RBI winds fail to blow demonetisation winds

RBI winds fail to blow demonetisation winds
08/12/2016 , by , in News/Views

In a time when the whole country is juggling with the old and new currency, RBI, in its fifth bi-monthly policy review for the year kept the rates unchanged, falling against the expectations of the market, especially after demonetisation.

Putting an emphasis on the expectations of the market Deepak Kapoor, President CREDAI-Western U.P. & Director, Gulshan Homz said, “This move by RBI has come out against the market projections and a rate cut at present was of utmost importance, as the buyers were unsure about investing in the realty sector, post demonetisation. Demonetisation has allowed clarity for the buyers along with transparency in the sector, and the developers are well geared up for the end users to take the momentum forward. A rate cut in the present scenario could have pushed the banks to drop the interest rates further, the benefit of which would have been directly helpful for the buyers and the realty market.”

Real estate sector in particular was in dire need of a rate cut as the sales had suddenly taken a sharp fall with the market not showing any signs of growth in near future. This being the last policy review for this calendar year, the first one post-demonetisation and second review by Dr. Urjit Patel; hopes were very high as a repo rate deduction was observed last time as well.

Dhiraj Jain, Director, Mahagun Group says that considering the short term effects of demonetization, this decision is a highly thought off one. He adds, “The CPI inflation has been kept on check for three consecutive months, whereas the GVA came out to be lower in Q2. But for the real estate sector, it is a setback, as already the sales had dropped significantly post demonetisation and the fraternity was expecting a repo rate cut or a drop in CRR, which would have ultimately benefitted the end users interested for investing in the property market.”

Due to the demonetisation effect, secondary real estate market had taken a hard hit and the onus had completely fallen upon the primary market to perform and revive the realty sector. A rate cut at this point of time could have provoked the end users to invest in the market and help it gain momentum. Although, banks are still to pass on the benefits of previous rate cuts to the consumers, a hope on which the market is still relying.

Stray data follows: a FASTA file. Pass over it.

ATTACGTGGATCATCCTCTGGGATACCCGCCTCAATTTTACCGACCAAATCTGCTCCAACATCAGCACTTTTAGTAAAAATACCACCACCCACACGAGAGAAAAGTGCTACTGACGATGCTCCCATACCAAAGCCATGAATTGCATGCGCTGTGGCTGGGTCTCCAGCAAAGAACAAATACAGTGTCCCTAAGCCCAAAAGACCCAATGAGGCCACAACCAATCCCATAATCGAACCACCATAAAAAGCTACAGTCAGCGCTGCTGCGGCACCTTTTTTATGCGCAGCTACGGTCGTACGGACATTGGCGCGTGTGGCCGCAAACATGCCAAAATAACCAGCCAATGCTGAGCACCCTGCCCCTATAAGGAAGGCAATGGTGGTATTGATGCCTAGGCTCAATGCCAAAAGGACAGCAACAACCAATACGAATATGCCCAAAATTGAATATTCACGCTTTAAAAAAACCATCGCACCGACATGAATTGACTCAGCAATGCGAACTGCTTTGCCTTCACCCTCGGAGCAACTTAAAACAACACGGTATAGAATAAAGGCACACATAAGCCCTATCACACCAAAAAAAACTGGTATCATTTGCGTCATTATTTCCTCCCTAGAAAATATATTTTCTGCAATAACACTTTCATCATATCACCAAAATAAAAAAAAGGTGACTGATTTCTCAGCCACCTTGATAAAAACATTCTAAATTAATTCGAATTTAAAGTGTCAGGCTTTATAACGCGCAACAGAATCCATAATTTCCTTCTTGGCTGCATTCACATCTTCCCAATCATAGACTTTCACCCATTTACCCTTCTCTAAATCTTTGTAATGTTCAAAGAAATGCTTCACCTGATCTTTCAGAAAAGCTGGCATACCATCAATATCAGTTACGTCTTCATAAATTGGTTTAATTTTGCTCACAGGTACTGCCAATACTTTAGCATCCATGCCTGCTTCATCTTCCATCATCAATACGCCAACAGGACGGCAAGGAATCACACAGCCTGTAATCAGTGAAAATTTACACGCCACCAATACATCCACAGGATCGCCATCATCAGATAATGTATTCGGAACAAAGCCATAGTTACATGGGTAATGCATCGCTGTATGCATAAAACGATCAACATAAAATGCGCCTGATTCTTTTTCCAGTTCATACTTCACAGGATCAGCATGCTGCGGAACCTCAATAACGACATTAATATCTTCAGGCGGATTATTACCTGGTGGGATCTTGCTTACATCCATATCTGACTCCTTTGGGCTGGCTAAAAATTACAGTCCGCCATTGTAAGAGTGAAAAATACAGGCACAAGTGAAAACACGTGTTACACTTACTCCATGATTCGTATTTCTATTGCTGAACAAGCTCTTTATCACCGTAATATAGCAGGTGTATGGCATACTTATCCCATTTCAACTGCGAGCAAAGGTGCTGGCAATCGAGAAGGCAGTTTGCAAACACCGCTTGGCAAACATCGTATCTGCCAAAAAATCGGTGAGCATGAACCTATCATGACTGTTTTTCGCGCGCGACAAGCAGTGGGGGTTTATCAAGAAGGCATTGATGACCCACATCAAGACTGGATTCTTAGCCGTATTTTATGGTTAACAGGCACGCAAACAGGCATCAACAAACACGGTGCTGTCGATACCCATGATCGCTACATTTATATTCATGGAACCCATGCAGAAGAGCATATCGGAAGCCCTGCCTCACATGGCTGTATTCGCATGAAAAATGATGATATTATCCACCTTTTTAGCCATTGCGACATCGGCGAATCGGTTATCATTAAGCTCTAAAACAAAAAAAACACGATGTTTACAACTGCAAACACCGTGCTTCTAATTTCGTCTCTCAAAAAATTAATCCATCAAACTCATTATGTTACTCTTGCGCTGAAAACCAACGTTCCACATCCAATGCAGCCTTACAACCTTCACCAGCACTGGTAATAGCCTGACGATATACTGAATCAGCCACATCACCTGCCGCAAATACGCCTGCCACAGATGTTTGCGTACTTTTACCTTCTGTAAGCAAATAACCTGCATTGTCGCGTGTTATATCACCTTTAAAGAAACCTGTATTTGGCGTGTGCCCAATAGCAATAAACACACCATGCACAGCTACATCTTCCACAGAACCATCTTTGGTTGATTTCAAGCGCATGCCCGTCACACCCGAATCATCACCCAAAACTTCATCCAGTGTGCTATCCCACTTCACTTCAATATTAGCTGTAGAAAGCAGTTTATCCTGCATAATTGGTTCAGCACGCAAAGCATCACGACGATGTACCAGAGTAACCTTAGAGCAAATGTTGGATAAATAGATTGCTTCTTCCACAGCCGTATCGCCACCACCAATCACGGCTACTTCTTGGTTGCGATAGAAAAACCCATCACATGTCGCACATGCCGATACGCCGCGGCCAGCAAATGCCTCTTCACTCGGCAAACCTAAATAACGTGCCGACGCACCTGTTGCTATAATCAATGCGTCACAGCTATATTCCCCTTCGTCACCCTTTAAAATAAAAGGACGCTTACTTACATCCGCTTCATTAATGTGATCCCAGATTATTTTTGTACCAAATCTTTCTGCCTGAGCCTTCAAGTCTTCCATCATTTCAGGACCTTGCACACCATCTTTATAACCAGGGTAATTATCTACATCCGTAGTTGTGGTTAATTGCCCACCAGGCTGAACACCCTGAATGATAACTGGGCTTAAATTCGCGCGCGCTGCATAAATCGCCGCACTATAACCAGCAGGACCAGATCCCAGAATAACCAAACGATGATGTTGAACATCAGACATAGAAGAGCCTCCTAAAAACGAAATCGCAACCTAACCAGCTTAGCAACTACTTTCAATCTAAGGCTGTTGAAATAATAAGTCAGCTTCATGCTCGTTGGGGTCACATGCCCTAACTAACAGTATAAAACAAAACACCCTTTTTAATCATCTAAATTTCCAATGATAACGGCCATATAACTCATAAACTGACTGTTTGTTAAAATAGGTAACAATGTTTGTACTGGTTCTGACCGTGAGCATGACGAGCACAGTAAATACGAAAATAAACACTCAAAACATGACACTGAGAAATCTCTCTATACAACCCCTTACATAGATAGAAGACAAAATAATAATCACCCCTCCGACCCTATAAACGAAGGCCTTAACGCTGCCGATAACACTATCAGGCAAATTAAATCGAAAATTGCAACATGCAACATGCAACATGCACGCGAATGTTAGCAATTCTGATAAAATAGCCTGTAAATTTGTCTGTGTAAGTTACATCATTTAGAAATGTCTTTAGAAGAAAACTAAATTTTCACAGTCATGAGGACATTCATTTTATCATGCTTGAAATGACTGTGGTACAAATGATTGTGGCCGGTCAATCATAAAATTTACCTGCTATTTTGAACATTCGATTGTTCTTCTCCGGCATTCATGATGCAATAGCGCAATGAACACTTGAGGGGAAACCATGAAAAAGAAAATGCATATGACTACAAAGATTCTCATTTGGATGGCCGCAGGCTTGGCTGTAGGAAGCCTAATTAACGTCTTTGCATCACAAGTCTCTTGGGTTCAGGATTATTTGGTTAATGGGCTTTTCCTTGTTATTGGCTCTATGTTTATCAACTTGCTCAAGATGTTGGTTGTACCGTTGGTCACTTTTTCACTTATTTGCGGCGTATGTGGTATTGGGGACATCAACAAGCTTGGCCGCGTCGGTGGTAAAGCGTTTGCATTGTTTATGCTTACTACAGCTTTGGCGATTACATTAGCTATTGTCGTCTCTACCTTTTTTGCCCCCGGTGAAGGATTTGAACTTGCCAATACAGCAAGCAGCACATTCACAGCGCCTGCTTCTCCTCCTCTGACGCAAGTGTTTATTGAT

Avneesh Sood, Director, Eros Group echoed the views and said that since demonetisation, it was quite evident that real buyers will become prominent in the market and end users will be in majority. Banks had already reduced their interest rates, post the previous policy review; and a rate cut in fifth policy review would have further motivated these potential primary buyers to make full use of the reduced EMIs. With ready to move in properties high in demand, property prices already at its lowest, a rate cut at this point of time could have pushed the sales further; either for long term retention or end use.

Ashok Gupta, CMD, Ajnara India Ltd. said, “The market and economy will take some time to balance the affects arising out of demonetisation and hence, the decision today by RBI stands as neutral. Realty sector has just witnessed the exit of numerous secondary real estate buyers and a rate cut at this time would have helped the primary sales to grow. As we are on the edge of this year end, all eyes will now fall upon the next year’s monetary review and the union budget, where much is again expected out of the government, especially for the Indian realty sector.”

With no change in the Repo Rate, Reverse Repo Rate under the LAF at 5.75 percent, Statutory Liquidity Ratio (SLR) at 21.5 percent, Cash Reserve Ratio (CRR) at 4 percent and Marginal Standing Facility (MSF) at 6.75 percent respectively. After no change in the monetary policy review, realty experts are projecting the growth graph to move uniformly with the end users playing the cards by reaping out the benefits of reduced EMIs and property prices. Investors market though stands in the mid-way with no such guarantee of returns looking, as the prices are at its bottom, country going cashless on higher denominations and not many signs of appreciation in the upcoming 6-9 months.

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